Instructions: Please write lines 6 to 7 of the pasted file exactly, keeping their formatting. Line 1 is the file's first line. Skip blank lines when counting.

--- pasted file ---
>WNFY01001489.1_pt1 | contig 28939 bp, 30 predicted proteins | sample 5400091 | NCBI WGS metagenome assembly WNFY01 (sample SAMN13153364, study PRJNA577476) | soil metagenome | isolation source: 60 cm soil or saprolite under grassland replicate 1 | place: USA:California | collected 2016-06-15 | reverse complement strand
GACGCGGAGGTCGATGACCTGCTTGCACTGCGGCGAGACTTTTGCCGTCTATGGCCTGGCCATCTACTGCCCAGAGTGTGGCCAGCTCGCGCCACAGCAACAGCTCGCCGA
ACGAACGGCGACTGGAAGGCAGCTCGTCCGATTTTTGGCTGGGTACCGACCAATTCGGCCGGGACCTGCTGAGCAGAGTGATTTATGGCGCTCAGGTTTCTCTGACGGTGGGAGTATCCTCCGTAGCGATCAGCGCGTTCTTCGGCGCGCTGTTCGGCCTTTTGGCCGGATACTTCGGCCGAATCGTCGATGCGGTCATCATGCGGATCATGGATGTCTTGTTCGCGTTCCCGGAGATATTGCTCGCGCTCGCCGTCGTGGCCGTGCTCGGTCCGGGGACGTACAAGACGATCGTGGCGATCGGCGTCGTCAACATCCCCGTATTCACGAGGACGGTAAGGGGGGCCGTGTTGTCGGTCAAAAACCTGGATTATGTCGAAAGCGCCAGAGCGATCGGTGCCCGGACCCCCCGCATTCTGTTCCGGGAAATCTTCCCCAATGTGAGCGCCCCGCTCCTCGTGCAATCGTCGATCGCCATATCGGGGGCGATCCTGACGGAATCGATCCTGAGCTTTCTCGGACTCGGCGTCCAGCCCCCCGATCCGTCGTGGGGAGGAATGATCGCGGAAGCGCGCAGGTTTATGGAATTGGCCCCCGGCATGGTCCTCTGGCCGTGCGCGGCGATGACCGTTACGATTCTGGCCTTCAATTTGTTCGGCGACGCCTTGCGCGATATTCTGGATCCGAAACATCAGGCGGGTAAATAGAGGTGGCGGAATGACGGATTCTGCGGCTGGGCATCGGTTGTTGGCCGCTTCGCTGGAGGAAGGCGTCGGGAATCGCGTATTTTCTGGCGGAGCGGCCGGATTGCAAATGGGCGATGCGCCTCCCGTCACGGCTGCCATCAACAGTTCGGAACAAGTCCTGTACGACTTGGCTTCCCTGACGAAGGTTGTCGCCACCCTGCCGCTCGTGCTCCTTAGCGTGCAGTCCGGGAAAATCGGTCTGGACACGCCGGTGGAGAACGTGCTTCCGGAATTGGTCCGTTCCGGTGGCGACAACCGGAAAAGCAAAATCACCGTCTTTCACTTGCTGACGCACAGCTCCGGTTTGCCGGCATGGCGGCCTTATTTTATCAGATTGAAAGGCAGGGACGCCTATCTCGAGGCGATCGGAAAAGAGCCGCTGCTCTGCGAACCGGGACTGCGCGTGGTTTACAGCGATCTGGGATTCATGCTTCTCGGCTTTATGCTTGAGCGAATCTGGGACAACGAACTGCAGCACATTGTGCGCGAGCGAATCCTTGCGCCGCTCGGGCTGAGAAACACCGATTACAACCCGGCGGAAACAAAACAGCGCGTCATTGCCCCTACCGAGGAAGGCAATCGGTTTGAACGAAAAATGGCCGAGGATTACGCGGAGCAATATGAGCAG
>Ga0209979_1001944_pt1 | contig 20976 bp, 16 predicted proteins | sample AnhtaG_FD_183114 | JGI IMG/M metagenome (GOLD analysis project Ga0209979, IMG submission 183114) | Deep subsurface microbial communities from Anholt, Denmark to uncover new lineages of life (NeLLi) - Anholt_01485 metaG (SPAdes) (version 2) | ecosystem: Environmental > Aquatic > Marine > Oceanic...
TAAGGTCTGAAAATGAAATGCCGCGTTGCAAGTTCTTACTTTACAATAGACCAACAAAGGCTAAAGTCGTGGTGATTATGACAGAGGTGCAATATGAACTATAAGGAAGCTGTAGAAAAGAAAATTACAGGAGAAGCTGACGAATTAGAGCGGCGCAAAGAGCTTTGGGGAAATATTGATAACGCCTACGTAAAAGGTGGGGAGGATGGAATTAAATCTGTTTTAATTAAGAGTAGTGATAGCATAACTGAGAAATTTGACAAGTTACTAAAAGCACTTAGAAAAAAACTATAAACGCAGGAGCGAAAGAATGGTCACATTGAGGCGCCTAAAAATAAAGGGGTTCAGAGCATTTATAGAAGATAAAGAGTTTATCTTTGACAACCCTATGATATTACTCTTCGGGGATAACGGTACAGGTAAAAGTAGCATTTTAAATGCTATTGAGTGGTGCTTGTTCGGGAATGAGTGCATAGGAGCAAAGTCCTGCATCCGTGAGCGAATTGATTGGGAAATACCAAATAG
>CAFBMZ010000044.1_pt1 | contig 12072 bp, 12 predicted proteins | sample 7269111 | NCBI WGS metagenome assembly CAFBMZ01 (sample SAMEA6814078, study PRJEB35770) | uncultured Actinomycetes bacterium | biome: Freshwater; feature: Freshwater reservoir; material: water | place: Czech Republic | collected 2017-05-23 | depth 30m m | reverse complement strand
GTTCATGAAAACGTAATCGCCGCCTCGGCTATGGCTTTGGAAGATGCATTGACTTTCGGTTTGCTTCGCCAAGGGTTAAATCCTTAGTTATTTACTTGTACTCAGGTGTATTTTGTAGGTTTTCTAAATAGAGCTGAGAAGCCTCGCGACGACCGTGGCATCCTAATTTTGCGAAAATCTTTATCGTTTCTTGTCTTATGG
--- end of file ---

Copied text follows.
>CAFBMZ010000044.1_pt1 | contig 12072 bp, 12 predicted proteins | sample 7269111 | NCBI WGS metagenome assembly CAFBMZ01 (sample SAMEA6814078, study PRJEB35770) | uncultured Actinomycetes bacterium | biome: Freshwater; feature: Freshwater reservoir; material: water | place: Czech Republic | collected 2017-05-23 | depth 30m m | reverse complement strand
GTTCATGAAAACGTAATCGCCGCCTCGGCTATGGCTTTGGAAGATGCATTGACTTTCGGTTTGCTTCGCCAAGGGTTAAATCCTTAGTTATTTACTTGTACTCAGGTGTATTTTGTAGGTTTTCTAAATAGAGCTGAGAAGCCTCGCGACGACCGTGGCATCCTAATTTTGCGAAAATCTTTATCGTTTCTTGTCTTATGG